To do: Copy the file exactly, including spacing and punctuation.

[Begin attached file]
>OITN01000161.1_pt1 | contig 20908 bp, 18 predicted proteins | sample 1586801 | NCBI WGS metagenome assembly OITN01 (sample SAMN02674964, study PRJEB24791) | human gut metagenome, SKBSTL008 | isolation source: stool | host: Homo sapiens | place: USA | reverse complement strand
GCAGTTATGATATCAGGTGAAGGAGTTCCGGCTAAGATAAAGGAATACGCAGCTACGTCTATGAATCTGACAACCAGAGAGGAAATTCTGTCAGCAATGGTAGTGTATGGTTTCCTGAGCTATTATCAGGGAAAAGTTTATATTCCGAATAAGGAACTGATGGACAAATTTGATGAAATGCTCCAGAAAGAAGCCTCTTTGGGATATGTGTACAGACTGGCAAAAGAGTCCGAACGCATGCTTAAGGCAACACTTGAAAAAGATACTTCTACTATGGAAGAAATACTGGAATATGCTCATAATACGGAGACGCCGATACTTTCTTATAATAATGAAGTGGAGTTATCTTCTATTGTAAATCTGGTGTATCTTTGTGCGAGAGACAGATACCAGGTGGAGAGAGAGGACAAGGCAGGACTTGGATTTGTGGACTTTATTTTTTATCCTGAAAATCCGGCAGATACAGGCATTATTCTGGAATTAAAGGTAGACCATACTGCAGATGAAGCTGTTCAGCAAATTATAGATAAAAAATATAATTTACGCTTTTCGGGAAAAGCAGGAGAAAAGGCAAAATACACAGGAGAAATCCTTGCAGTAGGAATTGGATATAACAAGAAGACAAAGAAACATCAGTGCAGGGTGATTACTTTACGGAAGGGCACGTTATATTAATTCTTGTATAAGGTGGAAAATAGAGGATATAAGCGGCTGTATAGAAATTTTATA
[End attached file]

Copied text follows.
>OITN01000161.1_pt1 | contig 20908 bp, 18 predicted proteins | sample 1586801 | NCBI WGS metagenome assembly OITN01 (sample SAMN02674964, study PRJEB24791) | human gut metagenome, SKBSTL008 | isolation source: stool | host: Homo sapiens | place: USA | reverse complement strand
GCAGTTATGATATCAGGTGAAGGAGTTCCGGCTAAGATAAAGGAATACGCAGCTACGTCTATGAATCTGACAACCAGAGAGGAAATTCTGTCAGCAATGGTAGTGTATGGTTTCCTGAGCTATTATCAGGGAAAAGTTTATATTCCGAATAAGGAACTGATGGACAAATTTGATGAAATGCTCCAGAAAGAAGCCTCTTTGGGATATGTGTACAGACTGGCAAAAGAGTCCGAACGCATGCTTAAGGCAACACTTGAAAAAGATACTTCTACTATGGAAGAAATACTGGAATATGCTCATAATACGGAGACGCCGATACTTTCTTATAATAATGAAGTGGAGTTATCTTCTATTGTAAATCTGGTGTATCTTTGTGCGAGAGACAGATACCAGGTGGAGAGAGAGGACAAGGCAGGACTTGGATTTGTGGACTTTATTTTTTATCCTGAAAATCCGGCAGATACAGGCATTATTCTGGAATTAAAGGTAGACCATACTGCAGATGAAGCTGTTCAGCAAATTATAGATAAAAAATATAATTTACGCTTTTCGGGAAAAGCAGGAGAAAAGGCAAAATACACAGGAGAAATCCTTGCAGTAGGAATTGGATATAACAAGAAGACAAAGAAACATCAGTGCAGGGTGATTACTTTACGGAAGGGCACGTTATATTAATTCTTGTATAAGGTGGAAAATAGAGGATATAAGCGGCTGTATAGAAATTTTATA